For delta CSR nonsecuritisations, buckets are set along two dimensions  credit quality and sector  as set out in Table 3. The CSR nonsecuritisation sensitivities or risk exposures should first be assigned to a bucket defined before calculating weighted sensitivities by applying a risk weight.
Buckets for delta CSR nonsecuritisations 
Table 3 

Bucket number 
Credit quality 
Sector 

1 
Investment grade (IG) 
Sovereigns including central banks, multilateral development banks 

2 
Local government, governmentbacked nonfinancials, education, public administration 

3 
Financials including governmentbacked financials 

4 
Basic materials, energy, industrials, agriculture, manufacturing, mining and quarrying 

5 
Consumer goods and services, transportation and storage, administrative and support service activities 

6 
Technology, telecommunications 

7 
Health care, utilities, professional and technical activities 

8 
Covered bonds15 

9 
High yield (HY) & nonrated (NR) 
Sovereigns including central banks, multilateral development banks 

10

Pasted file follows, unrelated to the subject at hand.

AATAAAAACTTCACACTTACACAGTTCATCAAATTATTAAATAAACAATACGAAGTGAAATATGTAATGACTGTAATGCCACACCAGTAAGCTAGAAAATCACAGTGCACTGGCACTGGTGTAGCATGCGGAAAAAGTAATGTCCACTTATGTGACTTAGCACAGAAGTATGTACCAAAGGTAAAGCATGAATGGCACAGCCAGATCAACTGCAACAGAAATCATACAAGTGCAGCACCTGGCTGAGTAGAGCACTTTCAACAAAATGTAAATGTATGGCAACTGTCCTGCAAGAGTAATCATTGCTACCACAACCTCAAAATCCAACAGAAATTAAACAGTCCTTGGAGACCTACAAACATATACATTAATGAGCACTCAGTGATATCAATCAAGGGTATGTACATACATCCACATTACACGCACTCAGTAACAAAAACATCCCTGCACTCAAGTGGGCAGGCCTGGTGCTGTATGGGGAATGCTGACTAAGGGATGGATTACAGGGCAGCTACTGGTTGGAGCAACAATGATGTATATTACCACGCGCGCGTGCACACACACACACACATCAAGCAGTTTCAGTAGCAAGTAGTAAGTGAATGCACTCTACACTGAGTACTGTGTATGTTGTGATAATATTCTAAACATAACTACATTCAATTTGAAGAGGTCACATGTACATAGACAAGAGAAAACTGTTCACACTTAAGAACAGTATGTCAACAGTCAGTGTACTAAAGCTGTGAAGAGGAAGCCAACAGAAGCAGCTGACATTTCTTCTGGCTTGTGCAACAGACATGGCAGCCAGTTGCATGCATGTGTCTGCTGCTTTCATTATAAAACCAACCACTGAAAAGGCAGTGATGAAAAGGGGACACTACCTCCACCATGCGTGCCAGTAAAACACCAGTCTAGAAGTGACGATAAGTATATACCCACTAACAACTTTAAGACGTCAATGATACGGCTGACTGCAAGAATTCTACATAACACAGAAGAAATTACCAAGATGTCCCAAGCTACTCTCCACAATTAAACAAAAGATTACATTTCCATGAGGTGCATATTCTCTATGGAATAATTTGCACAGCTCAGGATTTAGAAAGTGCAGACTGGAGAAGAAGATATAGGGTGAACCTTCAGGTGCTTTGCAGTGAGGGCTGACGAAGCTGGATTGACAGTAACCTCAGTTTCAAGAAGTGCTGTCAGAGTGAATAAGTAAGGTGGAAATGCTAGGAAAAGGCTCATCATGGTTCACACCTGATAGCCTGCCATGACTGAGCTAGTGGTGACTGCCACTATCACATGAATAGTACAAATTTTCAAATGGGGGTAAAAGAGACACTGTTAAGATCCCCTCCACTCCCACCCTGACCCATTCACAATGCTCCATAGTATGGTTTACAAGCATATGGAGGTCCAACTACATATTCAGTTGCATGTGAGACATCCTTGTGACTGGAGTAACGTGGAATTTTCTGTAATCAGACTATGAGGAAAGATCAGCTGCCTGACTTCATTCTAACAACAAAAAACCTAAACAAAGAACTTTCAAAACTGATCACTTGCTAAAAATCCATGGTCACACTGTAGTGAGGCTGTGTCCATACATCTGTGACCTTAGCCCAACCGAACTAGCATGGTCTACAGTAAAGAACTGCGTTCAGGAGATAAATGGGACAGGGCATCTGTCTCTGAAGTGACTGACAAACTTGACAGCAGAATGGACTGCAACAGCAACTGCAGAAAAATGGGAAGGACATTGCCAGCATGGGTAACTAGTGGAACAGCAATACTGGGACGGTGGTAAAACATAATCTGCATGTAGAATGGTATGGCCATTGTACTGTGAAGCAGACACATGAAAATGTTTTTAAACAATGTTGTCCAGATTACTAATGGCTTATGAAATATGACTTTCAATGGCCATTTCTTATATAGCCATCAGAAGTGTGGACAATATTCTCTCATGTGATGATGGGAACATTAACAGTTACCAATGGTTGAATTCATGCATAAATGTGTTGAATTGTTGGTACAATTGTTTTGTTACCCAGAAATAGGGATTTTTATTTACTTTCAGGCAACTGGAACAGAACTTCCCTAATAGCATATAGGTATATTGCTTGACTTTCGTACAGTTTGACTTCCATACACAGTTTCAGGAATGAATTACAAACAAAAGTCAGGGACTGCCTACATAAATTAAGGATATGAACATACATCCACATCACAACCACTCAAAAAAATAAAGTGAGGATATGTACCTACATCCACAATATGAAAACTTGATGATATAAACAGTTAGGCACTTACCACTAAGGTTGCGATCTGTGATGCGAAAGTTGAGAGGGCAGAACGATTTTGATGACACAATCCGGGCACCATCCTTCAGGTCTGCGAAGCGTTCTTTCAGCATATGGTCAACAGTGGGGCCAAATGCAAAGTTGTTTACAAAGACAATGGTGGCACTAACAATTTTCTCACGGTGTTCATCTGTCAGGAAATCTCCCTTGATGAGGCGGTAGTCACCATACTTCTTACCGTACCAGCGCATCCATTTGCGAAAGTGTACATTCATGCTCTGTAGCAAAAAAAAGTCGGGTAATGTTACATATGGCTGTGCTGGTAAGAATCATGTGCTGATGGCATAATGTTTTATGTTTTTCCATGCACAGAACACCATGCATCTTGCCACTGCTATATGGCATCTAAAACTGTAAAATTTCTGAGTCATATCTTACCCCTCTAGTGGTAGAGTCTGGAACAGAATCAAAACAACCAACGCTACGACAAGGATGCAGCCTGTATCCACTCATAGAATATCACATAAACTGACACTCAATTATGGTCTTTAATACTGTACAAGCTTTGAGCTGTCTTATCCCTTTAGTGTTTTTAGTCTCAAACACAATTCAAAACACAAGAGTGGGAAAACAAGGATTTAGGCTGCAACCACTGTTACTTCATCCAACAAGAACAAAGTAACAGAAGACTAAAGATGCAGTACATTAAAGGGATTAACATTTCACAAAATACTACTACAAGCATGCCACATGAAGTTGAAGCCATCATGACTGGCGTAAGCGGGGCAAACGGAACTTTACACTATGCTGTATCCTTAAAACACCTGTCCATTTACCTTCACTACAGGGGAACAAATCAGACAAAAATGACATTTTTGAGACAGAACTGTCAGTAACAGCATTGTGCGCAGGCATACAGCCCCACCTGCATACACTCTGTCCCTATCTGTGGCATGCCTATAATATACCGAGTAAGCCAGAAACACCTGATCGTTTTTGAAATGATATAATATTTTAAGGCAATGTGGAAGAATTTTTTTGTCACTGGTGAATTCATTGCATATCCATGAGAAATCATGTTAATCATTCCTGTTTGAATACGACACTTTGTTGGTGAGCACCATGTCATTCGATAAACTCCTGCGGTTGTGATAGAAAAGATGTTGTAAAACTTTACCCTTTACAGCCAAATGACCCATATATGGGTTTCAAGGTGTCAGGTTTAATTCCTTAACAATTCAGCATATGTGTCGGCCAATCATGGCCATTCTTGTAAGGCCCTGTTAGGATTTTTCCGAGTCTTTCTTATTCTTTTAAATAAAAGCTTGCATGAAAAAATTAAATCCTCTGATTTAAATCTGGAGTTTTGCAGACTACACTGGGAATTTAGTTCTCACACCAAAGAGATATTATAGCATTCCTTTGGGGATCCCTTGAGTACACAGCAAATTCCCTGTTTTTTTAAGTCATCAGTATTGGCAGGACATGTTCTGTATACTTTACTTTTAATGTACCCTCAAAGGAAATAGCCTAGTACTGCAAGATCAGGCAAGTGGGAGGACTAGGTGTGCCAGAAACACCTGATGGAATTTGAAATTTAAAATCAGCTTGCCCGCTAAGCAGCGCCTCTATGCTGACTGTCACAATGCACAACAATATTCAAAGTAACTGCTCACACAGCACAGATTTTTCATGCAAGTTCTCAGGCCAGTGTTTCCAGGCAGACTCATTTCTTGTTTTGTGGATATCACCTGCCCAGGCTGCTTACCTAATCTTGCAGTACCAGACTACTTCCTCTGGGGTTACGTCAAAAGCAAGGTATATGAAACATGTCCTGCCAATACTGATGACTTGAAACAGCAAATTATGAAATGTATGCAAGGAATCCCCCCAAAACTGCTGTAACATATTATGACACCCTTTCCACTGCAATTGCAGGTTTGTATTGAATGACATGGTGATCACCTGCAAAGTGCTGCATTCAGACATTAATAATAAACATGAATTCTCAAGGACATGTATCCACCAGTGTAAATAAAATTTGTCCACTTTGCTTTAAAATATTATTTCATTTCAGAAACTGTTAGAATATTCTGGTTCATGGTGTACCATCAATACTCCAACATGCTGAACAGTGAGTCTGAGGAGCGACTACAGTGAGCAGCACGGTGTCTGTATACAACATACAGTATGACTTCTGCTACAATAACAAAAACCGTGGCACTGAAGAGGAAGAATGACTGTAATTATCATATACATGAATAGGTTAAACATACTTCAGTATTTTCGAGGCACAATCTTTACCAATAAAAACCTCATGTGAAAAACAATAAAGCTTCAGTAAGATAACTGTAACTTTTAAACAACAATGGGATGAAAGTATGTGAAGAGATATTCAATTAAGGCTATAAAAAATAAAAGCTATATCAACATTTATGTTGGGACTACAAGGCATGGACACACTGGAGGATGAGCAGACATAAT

Local government, governmentbacked nonfinancials, education, public administration 

11 
Financials including governmentbacked financials 

12 
Basic materials, energy, industrials, agriculture, manufacturing, mining and quarrying 

13 
Consumer goods and services, transportation and storage, administrative and support service activities 

14 
Technology, telecommunications 

15 
Health care, utilities, professional and technical activities 

16 
Other sector16 

17 
IG indices 

18 
HY indices 

To assign a risk exposure to a sector, banks must rely on a classification that is commonly used in the market for grouping issuers by industry sector.
The bank must assign each issuer to one and only one of the sector buckets in the table under MAR21.51.
Risk positions from any issuer that a bank cannot assign to a sector in this fashion must be assigned to the other sector (ie bucket 16).
For calculating weighted sensitivities, the risk weights for buckets 1 to 18 are set out in Table 4. Risk weights are the same for all tenors (ie 0.5 years, 1 year, 3 years, 5 years, 10 years) within each bucket:
Risk weights for buckets for delta CSR nonsecuritisations 
Table 4 

Bucket number 
Risk weight 

1 
0.5% 

2 
1.0% 

3 
5.0% 

4 
3.0% 

5 
3.0% 

6 
2.0% 

7 
1.5% 

8 
2.5%17 

9 
2.0% 

10 
4.0% 

11 
12.0% 

12 
7.0% 

13 
8.5% 

14 
5.5% 

15 
5.0% 

16 
12.0% 

17 
1.5% 

18 
5.0% 

For buckets 1 to 15, for aggregating delta CSR nonsecuritisations risk positions within a bucket, the correlation parameter between two weighted sensitivities and within the same bucket, is set as follows, where:18
is equal to 1 where the two names of sensitivities k and l are identical, and 35% otherwise;
is equal to 1 if the two tenors of the sensitivities k and l are identical, and to 65% otherwise; and